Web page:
Gorilla suit

So I have this old friend who is rather quiet. Some might say “reserved.” Others might even call him “nerdy.”

Many years ago, a group of us were going to attend a Halloween party. For reasons I never fully understood, my friend decided to rent a gorilla suit as his outfit for the evening. At the agreed to time, I swung by his place so that we could walk over to the event together. He greeted me in full costume, gorilla head already in place.

Strolling the few blocks to our friend’s apartment, my gorilla companion was seen dancing with abandon, greeting passers-by with grunts and high fives and generally being a wild ape-man. It’s probably important to note at this point that he had NOT been drinking.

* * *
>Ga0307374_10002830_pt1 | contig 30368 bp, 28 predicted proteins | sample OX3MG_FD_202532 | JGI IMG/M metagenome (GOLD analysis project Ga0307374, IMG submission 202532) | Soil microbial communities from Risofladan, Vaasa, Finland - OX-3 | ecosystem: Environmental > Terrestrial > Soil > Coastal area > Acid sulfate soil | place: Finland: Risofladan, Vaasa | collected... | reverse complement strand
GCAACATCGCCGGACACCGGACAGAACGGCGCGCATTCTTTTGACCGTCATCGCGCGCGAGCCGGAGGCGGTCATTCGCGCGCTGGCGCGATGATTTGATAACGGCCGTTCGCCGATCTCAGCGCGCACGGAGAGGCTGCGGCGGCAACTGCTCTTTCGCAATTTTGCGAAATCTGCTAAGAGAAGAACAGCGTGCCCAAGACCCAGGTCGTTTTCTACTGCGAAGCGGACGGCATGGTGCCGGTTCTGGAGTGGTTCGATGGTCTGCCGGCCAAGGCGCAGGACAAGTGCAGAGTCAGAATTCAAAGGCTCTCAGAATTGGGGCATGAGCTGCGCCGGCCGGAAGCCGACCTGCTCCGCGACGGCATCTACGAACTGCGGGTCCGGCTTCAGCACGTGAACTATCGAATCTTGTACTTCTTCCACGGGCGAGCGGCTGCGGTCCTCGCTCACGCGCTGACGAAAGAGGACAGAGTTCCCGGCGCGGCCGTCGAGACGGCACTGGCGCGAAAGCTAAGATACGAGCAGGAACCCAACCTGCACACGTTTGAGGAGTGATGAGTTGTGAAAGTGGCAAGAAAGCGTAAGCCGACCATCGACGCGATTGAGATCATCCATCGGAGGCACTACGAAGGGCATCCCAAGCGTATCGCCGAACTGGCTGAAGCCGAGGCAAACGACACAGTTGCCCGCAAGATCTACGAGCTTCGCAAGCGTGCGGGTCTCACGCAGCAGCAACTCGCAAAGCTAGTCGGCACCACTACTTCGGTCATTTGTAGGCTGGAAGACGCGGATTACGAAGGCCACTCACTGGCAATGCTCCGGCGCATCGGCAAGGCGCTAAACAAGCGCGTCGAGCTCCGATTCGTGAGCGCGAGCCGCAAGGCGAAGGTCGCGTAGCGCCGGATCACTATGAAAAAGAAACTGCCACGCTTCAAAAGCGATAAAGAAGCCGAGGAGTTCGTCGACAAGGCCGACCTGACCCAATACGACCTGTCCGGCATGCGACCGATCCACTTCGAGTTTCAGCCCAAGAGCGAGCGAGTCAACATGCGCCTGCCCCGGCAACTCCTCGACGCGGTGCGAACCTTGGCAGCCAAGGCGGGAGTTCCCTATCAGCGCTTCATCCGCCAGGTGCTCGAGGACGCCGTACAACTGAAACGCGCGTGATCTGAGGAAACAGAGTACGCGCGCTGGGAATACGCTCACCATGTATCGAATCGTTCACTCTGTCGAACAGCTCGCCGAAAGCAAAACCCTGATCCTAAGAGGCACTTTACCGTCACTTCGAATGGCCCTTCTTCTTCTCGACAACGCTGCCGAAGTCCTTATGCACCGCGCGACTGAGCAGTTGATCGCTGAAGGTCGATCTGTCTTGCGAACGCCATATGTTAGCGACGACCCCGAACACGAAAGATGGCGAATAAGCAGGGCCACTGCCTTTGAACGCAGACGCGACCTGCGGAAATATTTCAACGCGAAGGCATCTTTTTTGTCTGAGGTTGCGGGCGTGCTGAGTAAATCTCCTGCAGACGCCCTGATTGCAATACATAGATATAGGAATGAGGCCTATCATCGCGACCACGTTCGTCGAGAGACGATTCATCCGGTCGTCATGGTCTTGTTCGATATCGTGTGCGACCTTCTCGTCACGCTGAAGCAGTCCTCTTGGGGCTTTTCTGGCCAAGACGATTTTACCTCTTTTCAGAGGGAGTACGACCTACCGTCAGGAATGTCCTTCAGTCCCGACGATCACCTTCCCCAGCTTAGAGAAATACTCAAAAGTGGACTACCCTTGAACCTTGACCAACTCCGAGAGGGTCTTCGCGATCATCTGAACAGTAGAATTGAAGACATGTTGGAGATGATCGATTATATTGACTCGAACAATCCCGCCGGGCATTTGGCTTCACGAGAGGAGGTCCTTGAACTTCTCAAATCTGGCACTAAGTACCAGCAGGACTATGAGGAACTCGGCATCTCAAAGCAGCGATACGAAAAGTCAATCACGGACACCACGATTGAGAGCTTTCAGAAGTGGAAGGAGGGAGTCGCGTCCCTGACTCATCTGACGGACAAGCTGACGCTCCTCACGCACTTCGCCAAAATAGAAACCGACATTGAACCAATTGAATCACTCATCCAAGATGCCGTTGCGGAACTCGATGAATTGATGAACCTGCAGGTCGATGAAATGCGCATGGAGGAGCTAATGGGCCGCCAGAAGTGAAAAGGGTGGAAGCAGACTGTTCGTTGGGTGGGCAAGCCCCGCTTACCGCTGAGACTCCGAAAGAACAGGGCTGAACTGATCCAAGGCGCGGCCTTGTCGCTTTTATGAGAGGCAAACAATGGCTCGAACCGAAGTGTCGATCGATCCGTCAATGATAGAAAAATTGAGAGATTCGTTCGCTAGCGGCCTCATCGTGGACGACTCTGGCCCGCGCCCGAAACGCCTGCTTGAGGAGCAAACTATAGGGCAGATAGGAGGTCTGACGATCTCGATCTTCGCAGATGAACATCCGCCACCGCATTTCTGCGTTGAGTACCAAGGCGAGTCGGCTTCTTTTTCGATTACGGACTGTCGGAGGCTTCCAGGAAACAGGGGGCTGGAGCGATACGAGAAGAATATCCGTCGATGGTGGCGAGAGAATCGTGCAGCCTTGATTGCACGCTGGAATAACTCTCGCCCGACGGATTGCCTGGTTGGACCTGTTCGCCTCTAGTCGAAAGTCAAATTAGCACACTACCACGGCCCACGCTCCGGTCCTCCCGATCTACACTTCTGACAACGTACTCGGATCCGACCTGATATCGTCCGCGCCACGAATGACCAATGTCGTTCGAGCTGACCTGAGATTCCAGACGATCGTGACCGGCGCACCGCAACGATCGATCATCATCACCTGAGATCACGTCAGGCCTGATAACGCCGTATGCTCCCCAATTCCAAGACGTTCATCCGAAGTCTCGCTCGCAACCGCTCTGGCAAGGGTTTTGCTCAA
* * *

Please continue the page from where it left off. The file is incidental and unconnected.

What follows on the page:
At the party, he was instantly the center of attention. Women flirted with him, guys wanted to borrow the costume. Whatever inhibitions he once had were gone. His pre-frontal cortex had apparently taken a several hour vacation. My friend basked in his faux monkey glory.

The next day, of course, he was back to his good old controlled and cautious self.

I’m sure those of you who are more educated about psychology than I–not a tough standard–will offer up erudite theories and explanations for his behavior.

All I know is that the gorilla suit didn’t make my friend a different person. The idea of it, the ego protection it afforded, simply helped unleash his potential. It freed his mind to take some risks, to consider new possibilities, to not be so afraid to look silly or vulnerable.

Maybe we all should have a gorilla suit in our closets to throw on when we need to push through our fear?

Or maybe we should just accept that what holds us back is all in our heads?







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